The new dream is simple and stranger. Lieutenant Axelspoke and I walk through the field. My old friend Axelspoke looks just like he did back in the day, but I have aged. I am out of uniform, dressed in jeans and a T-shirt. We are alone. The wheat is taller than real wheat, tall as elephant grass, and we can only see a few steps ahead. We move cautiously because there is no wind and every sound carries. We walk a ways until the field ends abruptly in an ocean. No beach, just farmland meeting saltwater, the waves breaking and sloshing against the shelf of wheat. Axelspoke stares out over the water and then smiles at me in his ironic, too-old-for-a-kid way, like he knows a dirty secret. Without a word he pitches his rifle into the breakers, and I start to protest but he ignores me as he drops his helmet, his battle rattle, strips naked, and fords ahead. It gets too deep to walk and he swims out to sea, ignoring my calls for him to come back. He swims until he is a speck. He swims until he is nothing. When I dive in to follow, I find the water ice cold.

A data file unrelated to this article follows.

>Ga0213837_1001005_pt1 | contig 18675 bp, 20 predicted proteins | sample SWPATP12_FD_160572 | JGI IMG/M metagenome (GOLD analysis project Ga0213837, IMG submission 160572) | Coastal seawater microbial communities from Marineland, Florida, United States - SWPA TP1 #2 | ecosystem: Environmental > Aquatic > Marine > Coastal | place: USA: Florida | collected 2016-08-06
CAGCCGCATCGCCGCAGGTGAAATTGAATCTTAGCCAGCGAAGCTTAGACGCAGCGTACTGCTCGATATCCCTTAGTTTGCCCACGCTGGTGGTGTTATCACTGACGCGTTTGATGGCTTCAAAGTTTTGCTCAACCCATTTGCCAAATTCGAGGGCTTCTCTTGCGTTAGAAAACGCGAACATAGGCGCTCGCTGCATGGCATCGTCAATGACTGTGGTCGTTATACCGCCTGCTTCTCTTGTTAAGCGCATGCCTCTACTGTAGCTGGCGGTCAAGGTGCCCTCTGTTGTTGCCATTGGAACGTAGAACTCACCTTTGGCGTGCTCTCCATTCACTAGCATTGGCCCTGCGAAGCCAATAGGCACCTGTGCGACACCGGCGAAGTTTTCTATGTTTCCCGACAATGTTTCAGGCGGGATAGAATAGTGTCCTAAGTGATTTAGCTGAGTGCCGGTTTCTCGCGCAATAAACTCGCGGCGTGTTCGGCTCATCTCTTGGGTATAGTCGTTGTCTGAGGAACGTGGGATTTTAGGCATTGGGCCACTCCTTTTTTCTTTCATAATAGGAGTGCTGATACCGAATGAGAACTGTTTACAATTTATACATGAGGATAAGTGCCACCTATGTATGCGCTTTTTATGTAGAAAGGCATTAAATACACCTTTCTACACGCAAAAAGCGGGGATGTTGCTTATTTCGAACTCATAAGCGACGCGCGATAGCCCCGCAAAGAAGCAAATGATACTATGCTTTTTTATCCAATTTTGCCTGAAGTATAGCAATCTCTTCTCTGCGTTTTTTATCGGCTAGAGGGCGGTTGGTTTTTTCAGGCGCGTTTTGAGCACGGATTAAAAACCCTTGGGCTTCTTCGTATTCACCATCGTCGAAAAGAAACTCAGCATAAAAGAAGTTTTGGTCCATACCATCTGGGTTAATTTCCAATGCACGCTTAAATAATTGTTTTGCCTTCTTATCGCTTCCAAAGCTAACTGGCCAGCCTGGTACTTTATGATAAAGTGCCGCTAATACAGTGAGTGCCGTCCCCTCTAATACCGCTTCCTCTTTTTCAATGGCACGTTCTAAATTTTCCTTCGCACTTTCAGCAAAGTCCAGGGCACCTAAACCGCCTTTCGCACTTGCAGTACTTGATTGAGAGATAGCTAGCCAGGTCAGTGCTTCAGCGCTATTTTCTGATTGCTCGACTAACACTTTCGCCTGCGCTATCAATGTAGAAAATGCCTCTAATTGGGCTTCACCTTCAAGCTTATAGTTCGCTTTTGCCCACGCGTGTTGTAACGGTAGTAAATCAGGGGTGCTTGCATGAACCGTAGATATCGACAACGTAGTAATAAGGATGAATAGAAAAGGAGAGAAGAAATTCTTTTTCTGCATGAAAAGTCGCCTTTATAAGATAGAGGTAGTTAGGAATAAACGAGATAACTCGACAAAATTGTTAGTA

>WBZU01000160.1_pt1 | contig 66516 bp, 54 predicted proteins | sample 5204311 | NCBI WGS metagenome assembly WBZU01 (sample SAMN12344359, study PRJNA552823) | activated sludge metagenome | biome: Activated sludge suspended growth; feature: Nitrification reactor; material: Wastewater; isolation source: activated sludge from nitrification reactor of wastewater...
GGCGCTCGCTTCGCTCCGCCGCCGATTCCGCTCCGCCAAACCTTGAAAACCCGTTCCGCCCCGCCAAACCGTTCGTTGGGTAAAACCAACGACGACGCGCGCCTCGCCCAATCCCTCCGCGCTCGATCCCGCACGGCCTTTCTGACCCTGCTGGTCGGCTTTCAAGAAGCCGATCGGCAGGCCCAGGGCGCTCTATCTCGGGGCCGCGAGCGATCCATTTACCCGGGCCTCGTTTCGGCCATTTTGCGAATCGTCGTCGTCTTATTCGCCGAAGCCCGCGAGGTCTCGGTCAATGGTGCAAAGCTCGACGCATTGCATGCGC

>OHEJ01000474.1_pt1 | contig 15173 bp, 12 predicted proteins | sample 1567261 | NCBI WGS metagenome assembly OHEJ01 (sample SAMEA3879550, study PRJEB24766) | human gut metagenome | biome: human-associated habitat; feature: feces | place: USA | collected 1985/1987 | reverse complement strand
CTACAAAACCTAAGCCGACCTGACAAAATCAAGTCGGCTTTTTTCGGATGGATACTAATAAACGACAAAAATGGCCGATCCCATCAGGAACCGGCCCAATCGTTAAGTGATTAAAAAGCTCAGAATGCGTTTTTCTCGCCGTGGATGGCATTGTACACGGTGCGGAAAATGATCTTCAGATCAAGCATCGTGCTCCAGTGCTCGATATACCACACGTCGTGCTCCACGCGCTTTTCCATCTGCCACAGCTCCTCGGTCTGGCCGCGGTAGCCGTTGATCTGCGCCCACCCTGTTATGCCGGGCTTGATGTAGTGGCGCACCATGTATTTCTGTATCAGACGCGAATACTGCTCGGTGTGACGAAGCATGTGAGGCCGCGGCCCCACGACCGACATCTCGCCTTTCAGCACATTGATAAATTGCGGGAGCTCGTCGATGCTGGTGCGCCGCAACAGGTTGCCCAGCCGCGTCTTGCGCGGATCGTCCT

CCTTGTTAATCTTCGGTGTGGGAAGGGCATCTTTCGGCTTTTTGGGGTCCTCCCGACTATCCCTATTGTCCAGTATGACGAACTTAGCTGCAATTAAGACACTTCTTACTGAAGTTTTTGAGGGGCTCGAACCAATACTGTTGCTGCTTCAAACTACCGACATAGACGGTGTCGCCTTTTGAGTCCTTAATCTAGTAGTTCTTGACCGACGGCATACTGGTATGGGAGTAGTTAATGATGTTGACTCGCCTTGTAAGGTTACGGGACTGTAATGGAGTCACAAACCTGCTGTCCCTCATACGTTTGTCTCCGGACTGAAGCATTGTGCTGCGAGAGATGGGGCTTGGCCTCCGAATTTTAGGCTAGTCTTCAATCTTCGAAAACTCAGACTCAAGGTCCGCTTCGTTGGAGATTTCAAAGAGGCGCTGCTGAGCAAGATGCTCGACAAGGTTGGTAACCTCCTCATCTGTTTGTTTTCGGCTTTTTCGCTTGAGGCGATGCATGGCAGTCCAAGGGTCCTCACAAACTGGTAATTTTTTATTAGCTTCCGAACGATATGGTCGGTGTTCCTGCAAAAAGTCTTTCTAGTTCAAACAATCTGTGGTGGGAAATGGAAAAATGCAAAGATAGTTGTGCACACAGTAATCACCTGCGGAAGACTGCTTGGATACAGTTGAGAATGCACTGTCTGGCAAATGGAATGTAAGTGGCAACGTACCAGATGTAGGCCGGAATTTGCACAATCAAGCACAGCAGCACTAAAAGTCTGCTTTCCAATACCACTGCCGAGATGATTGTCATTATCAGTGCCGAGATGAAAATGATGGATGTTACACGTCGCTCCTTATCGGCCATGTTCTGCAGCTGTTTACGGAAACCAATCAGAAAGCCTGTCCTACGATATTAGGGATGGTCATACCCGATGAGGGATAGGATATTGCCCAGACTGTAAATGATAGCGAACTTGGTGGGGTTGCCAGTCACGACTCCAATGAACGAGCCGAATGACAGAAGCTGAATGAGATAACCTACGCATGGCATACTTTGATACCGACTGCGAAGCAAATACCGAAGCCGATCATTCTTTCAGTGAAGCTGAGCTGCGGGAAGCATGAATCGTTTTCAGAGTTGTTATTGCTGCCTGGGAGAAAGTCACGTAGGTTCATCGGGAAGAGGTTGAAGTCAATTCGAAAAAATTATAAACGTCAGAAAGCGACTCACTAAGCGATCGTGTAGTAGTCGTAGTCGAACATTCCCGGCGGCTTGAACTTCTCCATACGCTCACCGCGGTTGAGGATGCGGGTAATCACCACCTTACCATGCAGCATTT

Brian Van Reet is the recipient of a James Michener Fellowship and the Gulf Coast Prize in fiction. His writing has appeared in the Southern Review, the Missouri Review, the Washington Post, the New York Times, Fire and Forget: Short Stories from the Long War, and elsewhere. He served in Baghdad as a tank crewman in 2004–2005 and was awarded a Bronze Star with V Device. He lives in Austin with his wife.